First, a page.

DUNN: Jake, it’s interesting that you raise this. I myself found that I was still wearing my mask outdoors this week, because it has become such a matter of habit. I think the president takes the CDC guidelines very seriously. And he’s always taken his role as sending a signal to follow the science very seriously as well. We do take some extra precautions for him because he is the president of the United States. But I would say that people should follow the CDC guidelines, and they should take advantage of getting the vaccine, getting fully vaccinated, and taking that mask off, particularly as the weather grows so beautiful and we all want to be outside. It’s a lot more fun to take that outside walk without a mask, that outside bike ride. And I think that, as people get vaccinated, they’re enjoying it and they’re enjoying that freedom. So, as we move forward, I think that you will see more and more people enjoying that freedom, getting the vaccine and realizing it’s one big step towards normalcy in this country.
TAPPER: Yes, more and more people, including the president, perhaps. Let me ask you, because we’re running out of time, India is experiencing one of the worst COVID outbreaks in the world right now. Hospitals there are overwhelmed. Crematoriums are burning throughout the night, as the dead bodies pile up. I understand that the U.S. has begun sending some supplies to India to help. But the U.S. is also sitting on millions of doses — doses of the AstraZeneca vaccine, which has not been approved for use in the U.S. Why isn’t the Biden administration releasing the AstraZeneca stockpile right now to save lives in India, which is a close ally of the United States, in desperate, desperate need?
DUNN: So, to be clear, Jake, there isn’t some huge warehouse filled with AstraZeneca vaccines that we can just release at a moment’s notice. The president earlier this week did announce that he is going to use the AstraZeneca vaccines that this country has ordered that have not been cleared, as you pointed out, for use in the United States, but that he is going to share them with the world, so India and other countries as well, because this is — as he said in his speech, this virus isn’t going to be kept out by any wall. There’s no wall high enough to keep the virus out. It’s a global health emergency. And so the president has said we have enough vaccine in the United States without AstraZeneca to vaccinate everybody who’s eligible right now. Those are people who are 16 years and older. And if you haven’t gotten your vaccine, we would urge you to start doing it, because it is the single best way to get back to normal in this country. But in terms of the AstraZeneca, as soon as it is ready to be shared with the world, we plan to share it. The president has said that. We also had our first aid flights to India land there on Friday. They will continue. We are getting them essential products that they need urgently, oxygen, PPE. It’s a global health crisis.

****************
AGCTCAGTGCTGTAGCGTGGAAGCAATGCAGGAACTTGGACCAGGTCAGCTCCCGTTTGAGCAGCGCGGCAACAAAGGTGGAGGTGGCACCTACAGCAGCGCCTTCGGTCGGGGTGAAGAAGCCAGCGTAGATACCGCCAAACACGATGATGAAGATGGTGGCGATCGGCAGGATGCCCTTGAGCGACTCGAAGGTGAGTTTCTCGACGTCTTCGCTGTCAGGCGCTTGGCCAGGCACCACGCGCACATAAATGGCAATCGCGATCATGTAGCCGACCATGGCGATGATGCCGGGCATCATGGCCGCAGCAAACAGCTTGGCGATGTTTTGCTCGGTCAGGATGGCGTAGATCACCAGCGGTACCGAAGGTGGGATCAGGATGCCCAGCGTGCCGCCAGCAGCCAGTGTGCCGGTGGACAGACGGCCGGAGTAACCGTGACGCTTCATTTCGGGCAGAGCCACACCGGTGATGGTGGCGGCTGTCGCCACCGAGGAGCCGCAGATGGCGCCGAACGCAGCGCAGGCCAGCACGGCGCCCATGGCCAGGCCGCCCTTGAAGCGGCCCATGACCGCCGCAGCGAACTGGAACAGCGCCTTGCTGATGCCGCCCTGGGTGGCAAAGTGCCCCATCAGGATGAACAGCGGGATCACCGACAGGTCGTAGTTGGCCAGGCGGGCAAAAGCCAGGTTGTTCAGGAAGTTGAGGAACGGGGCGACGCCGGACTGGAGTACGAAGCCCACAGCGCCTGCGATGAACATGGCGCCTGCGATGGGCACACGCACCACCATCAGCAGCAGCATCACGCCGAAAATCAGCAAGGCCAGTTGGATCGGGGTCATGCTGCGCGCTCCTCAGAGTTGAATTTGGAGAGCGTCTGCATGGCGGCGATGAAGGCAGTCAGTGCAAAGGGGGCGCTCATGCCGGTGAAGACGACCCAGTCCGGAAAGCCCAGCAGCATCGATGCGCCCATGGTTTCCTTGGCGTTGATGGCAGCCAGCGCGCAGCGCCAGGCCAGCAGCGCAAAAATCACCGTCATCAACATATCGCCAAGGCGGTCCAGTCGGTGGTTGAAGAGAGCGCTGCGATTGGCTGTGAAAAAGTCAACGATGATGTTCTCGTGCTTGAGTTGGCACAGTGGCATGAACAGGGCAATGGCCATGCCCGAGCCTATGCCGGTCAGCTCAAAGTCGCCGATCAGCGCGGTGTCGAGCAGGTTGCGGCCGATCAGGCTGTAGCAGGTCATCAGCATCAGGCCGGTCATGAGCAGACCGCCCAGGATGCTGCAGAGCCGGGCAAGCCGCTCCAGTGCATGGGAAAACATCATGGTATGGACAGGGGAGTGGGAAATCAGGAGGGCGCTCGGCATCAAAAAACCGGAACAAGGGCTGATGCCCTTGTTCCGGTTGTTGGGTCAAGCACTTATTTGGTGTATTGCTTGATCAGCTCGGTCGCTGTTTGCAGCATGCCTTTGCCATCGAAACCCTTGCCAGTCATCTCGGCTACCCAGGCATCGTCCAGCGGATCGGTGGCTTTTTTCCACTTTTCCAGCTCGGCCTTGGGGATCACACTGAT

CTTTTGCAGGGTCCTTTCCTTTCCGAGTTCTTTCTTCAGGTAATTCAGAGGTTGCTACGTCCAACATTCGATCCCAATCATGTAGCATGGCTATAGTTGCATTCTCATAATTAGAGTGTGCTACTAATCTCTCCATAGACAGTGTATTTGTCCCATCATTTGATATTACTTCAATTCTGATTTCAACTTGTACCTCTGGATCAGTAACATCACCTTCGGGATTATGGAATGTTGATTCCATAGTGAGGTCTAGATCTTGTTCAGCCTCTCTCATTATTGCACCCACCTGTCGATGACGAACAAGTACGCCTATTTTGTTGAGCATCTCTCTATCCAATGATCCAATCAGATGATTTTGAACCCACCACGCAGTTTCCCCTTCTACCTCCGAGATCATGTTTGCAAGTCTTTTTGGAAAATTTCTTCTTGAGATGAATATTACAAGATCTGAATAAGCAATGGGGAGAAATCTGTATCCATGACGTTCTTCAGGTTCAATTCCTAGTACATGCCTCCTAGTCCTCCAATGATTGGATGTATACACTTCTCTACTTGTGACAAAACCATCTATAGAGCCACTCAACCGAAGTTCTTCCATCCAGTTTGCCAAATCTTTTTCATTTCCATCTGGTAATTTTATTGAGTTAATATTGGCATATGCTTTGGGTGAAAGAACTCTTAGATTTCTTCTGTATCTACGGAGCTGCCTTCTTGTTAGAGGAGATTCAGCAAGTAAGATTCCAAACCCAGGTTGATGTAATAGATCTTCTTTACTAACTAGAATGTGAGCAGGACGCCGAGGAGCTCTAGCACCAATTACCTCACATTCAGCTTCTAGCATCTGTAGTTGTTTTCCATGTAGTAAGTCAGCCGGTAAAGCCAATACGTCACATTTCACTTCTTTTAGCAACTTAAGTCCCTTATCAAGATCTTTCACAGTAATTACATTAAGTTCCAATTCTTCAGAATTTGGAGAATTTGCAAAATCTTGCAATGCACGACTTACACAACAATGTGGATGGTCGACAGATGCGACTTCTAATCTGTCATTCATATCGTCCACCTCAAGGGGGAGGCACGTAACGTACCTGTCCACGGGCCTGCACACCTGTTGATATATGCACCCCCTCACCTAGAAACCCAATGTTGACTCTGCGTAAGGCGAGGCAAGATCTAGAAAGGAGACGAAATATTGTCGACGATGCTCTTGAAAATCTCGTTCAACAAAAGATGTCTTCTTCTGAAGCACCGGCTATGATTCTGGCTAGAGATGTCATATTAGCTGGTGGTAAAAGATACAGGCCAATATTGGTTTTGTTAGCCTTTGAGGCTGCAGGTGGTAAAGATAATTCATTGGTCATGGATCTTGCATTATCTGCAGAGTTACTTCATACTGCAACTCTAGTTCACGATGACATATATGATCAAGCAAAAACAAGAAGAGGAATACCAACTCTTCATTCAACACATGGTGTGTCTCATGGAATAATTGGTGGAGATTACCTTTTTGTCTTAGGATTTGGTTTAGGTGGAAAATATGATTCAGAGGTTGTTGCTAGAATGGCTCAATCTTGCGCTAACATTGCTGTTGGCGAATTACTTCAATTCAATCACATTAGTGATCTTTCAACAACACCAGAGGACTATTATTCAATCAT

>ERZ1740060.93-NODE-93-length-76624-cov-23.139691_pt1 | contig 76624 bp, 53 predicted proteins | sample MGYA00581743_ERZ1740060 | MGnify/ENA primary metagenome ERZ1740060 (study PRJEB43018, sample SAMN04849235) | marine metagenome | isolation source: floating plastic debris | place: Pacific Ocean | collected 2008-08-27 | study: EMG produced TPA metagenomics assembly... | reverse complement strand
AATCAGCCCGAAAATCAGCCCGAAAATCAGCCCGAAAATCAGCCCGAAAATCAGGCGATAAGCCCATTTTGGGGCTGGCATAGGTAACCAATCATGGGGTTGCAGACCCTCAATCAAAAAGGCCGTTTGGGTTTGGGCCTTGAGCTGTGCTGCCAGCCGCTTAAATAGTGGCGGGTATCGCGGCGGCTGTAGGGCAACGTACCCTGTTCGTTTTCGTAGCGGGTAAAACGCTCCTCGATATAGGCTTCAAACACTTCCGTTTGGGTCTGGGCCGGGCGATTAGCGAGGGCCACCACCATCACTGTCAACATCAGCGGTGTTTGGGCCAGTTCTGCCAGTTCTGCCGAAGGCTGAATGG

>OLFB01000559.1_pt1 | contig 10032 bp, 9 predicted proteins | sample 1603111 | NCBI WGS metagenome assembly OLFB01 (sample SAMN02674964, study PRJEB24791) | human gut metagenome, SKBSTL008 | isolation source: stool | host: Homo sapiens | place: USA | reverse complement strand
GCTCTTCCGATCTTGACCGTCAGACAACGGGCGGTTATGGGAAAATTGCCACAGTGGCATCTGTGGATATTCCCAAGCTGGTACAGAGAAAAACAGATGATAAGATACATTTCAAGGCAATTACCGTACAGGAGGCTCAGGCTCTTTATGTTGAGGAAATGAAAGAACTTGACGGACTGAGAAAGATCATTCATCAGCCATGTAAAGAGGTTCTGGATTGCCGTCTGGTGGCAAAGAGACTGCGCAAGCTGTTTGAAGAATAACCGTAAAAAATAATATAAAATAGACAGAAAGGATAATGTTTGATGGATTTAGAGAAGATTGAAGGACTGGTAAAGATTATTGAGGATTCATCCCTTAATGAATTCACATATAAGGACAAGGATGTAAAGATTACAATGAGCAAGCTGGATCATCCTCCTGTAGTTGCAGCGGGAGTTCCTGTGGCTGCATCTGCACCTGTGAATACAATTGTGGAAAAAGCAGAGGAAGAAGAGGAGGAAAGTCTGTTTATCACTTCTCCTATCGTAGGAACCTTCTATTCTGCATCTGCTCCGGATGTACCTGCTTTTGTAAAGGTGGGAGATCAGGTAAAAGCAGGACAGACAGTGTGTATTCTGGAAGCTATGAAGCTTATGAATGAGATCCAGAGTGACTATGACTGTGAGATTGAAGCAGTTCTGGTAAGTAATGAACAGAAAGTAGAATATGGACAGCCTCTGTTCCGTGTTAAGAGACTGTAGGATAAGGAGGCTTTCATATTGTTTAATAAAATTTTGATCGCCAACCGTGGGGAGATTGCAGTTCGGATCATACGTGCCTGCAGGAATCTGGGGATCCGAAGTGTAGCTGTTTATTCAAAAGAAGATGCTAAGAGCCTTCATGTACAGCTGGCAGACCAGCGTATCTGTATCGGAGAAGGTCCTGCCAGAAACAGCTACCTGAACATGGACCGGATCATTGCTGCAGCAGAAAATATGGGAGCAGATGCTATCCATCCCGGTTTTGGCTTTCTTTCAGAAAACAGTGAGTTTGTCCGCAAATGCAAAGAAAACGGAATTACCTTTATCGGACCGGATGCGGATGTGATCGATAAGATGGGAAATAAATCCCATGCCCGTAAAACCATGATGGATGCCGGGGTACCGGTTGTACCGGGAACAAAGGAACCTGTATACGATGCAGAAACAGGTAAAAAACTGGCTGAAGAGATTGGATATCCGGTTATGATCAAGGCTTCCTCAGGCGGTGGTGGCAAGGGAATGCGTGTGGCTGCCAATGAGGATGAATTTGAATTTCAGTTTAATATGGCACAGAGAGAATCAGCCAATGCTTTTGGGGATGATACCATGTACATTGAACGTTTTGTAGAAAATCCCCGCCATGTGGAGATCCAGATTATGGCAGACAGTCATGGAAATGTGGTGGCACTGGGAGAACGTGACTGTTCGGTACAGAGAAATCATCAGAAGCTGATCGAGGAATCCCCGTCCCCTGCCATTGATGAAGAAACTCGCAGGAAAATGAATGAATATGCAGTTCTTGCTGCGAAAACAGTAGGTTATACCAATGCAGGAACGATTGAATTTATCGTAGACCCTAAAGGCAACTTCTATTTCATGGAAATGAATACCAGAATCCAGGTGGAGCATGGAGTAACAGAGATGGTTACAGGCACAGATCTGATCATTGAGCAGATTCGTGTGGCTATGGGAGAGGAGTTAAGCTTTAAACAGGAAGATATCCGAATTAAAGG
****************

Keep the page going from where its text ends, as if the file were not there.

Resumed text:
DUNN: And, unfortunately, what is going on in India is something that we have to worry about for the rest of the world as well.
TAPPER: Right. Lastly — we’re running out of time, Anita. President Biden said in an interview that schools should probably all be open in the fall. Can you clarify? Is it the Biden administration’s position that all K-12 schools should be back full-time, in person learning start of next school year? And is the Biden White House willing to push back on any teachers unions or others who stake out any position to the contrary not backed up by science?
DUNN: So, Jake, one of the great accomplishments of this administration and one the president is very proud of is that 80 percent of the teachers and school personnel in this country have now been vaccinated. If you recall, a couple of months ago, we — the president made the announcement that we were going to have a special supply of vaccine dedicated precisely for this reason. Now, he said probably. He didn’t say absolutely. But, given the science, if the vaccination program in this country proceeds, if people do go get their vaccines, there — he does believe that schools should be able to reopen in September, and reopen safely, following the CDC guidelines. But he said probably. He said — did not say absolutely, because we have all seen this since, unfortunately, January of 2020. It’s an unpredictable virus.
TAPPER: Yes. Fair enough.
DUNN: It is a virus that has — it mutates. It’s — so, we can’t look in a crystal ball and say what September looks like. But we do believe that, if people go get their vaccine — they have doubts about it, they should ask their doctor. They should ask people who’ve already gotten it.
DUNN: They should certainly do their own research. But, if people get their vaccine, if schools follow the CDC guidelines, then, as he said, we probably should be able to have them open.
TAPPER: All right, Anita Dunn, thank you so much for your time today. Appreciate it. Go enjoy this beautiful weather.